- Another low point in Shusterman’s Unwind is the caustic tone it carries against Christianity and God. This is clearly perceived through Lev’s character arc as the author uses a lot of Christian clichés, sarcasm, and a sort of lingering rage that saturates the book. Taken at face value, it felt as though the author used this platform to rant and spew his rhetoric on these topics. And as a God-fearing Believer, it wasn’t so much that I was offended, but rather it was achingly familiar territory ― that being picayune debates and arguments on religion and different worldviews ― and I just didn’t want to visit this terrain; especially in a fictional realm! Of course, I am not one to shy away from religious confrontations (believe me, I don’t), but it was the juvenile approach that made me draw back and skim through some of the chapters.
This was one of those mixed bag reviews for sure! I can’t even begin to tell you how many times I have gone back and forth between two sparrowhawks and three sparrowhawks, but owing to the impressionable nature of the book and the fact that I liked it enough to pick up the second book, I settled with three sparrowhawks :)
And Shusterman tells a good story here. It's fast paced, never really having "down" moments. He keeps the characters moving; they have to be since they are on the run. There's not a lot of flowery words bogging the story down. The only complaint I would have about the execution of the book was the present tense. At times it jarred me out of the story and I had to reread a few lines. After a while I was ok with it but I think I just prefer past tense because it's what I'm used to. I would knock of half a star if we did half stars around here.
The overall story was interesting. It's definitely going to ignite readers on all sides of the spectrum. It gets you thinking about abortion, Pro-life vs. Pro-choice but, in my opinion doesn't take a strong stance on either side. You have characters that think both ways about life. There's even a huge discussion about when life starts in the middle of the book- I thought for sure I'd get a sense of what the author's stance was there. But really you got four different point of views on the subject and no one was touted as being the "right" one. I think it was a good job of getting people to think about something without being too political about the whole thing.
The idea of "unwinding" is creepy. It just is. But I don't think it's so farfetched that it would never happen. I think the explanation of how it happened was unrealistic- I think the author could have thought that through a little more. There's a better story in there than the one he told. That explanation was lazy on his part. My thoughts on "unwinding" is that it is plausible that you guys, as humans, would try to do something like that. I don't think the way it is portrayed in the book is feasible, there's some playing around with science and physics, but the theory is something I wouldn't be surprised if we hear about in the future.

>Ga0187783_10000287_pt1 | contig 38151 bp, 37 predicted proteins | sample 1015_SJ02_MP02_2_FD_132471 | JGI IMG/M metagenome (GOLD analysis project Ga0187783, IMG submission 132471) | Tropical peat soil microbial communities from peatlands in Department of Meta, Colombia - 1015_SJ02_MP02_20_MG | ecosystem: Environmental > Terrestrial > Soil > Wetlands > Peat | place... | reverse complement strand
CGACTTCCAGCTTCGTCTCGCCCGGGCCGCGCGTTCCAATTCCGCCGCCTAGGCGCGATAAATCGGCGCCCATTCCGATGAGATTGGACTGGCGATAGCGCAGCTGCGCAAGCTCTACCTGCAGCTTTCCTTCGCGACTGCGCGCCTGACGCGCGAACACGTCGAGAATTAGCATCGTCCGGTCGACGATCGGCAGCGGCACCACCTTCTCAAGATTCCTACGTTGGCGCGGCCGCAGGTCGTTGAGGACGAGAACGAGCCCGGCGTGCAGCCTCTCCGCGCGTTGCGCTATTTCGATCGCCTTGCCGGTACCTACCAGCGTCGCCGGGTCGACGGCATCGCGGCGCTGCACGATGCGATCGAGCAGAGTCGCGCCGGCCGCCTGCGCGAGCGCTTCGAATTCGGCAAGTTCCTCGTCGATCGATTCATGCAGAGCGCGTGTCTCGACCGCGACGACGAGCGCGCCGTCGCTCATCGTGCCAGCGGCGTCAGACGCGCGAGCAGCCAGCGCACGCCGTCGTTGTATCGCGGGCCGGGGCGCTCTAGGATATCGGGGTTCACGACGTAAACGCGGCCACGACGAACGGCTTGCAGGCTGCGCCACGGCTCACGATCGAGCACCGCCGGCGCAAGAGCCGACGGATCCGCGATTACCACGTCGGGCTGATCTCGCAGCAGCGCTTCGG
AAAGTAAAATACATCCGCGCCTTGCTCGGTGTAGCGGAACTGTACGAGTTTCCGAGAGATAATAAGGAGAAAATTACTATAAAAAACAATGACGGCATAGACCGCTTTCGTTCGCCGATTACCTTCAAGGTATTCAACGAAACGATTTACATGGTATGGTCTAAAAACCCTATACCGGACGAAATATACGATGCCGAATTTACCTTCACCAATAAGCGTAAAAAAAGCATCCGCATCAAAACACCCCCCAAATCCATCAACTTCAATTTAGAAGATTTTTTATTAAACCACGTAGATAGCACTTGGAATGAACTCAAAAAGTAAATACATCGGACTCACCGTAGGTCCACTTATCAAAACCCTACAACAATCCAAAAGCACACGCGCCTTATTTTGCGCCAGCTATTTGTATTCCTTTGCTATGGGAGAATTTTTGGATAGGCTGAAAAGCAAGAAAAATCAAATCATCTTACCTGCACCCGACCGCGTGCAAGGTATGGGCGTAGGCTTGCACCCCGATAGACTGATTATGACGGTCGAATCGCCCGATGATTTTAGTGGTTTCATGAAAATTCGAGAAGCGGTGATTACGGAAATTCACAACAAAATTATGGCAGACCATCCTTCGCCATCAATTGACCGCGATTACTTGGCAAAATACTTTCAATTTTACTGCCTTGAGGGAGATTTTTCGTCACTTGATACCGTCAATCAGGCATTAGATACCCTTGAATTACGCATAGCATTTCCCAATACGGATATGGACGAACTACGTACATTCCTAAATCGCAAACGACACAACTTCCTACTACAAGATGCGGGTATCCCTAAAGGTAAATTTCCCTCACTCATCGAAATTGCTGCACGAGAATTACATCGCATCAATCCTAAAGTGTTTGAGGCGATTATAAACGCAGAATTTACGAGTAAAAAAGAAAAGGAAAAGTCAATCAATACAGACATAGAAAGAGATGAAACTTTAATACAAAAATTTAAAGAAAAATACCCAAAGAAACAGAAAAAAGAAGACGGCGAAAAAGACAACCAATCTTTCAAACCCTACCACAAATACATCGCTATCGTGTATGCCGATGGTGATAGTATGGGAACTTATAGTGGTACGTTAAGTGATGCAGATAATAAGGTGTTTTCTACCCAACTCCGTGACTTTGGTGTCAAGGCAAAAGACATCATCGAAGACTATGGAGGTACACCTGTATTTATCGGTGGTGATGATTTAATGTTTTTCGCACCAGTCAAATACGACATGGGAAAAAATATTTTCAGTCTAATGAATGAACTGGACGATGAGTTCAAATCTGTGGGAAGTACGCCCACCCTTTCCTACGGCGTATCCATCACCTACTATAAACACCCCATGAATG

Now this book isn't for everyone. A lot of people don't like the scene where the unwinding is done to a character. That didn't bother me. It was disturbing but in a way that makes me think about how sacred life is, not in a way that grosses me out. I also know it would never be done that way; it's for the drama of the story. Sometimes you have to give a little leeway for storytelling. That part was one of those moments.
The story was also, for me at least, predictable. I wasn't overly surprised by any one thing that happened. It's not that it wasn't a good story, there was just nothing super special about it. I was entertained, my thoughts were provoked, and liked following these characters around.
It was a good story. It was told well. I'm fine with the ending of this book. I don't think I feel the need to read the other books in the series. I was torn between three and four stars but I think, in the end, it was good, not great. If you like sci-fi YA books I would read it. If you're looking for something a little more romance-y I would skip it.
Full review <a href="http://reviewingtheviewing.blogspot.com/2013/12/unwind.html">here</a>